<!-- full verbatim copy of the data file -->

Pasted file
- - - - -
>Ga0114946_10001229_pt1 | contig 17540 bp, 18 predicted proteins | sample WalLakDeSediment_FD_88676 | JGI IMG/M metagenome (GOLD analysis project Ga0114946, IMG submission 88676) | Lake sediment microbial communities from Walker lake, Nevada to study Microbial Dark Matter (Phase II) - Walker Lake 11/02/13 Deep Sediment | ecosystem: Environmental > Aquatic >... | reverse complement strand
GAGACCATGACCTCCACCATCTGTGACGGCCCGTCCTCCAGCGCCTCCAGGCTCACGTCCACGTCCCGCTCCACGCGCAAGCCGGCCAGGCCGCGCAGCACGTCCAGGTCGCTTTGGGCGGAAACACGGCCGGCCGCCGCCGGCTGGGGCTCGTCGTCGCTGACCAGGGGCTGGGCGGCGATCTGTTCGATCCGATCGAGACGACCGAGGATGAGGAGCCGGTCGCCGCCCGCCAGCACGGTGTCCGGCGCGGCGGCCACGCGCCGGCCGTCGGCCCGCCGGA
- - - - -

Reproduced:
>Ga0114946_10001229_pt1 | contig 17540 bp, 18 predicted proteins | sample WalLakDeSediment_FD_88676 | JGI IMG/M metagenome (GOLD analysis project Ga0114946, IMG submission 88676) | Lake sediment microbial communities from Walker lake, Nevada to study Microbial Dark Matter (Phase II) - Walker Lake 11/02/13 Deep Sediment | ecosystem: Environmental > Aquatic >... | reverse complement strand
GAGACCATGACCTCCACCATCTGTGACGGCCCGTCCTCCAGCGCCTCCAGGCTCACGTCCACGTCCCGCTCCACGCGCAAGCCGGCCAGGCCGCGCAGCACGTCCAGGTCGCTTTGGGCGGAAACACGGCCGGCCGCCGCCGGCTGGGGCTCGTCGTCGCTGACCAGGGGCTGGGCGGCGATCTGTTCGATCCGATCGAGACGACCGAGGATGAGGAGCCGGTCGCCGCCCGCCAGCACGGTGTCCGGCGCGGCGGCCACGCGCCGGCCGTCGGCCCGCCGGA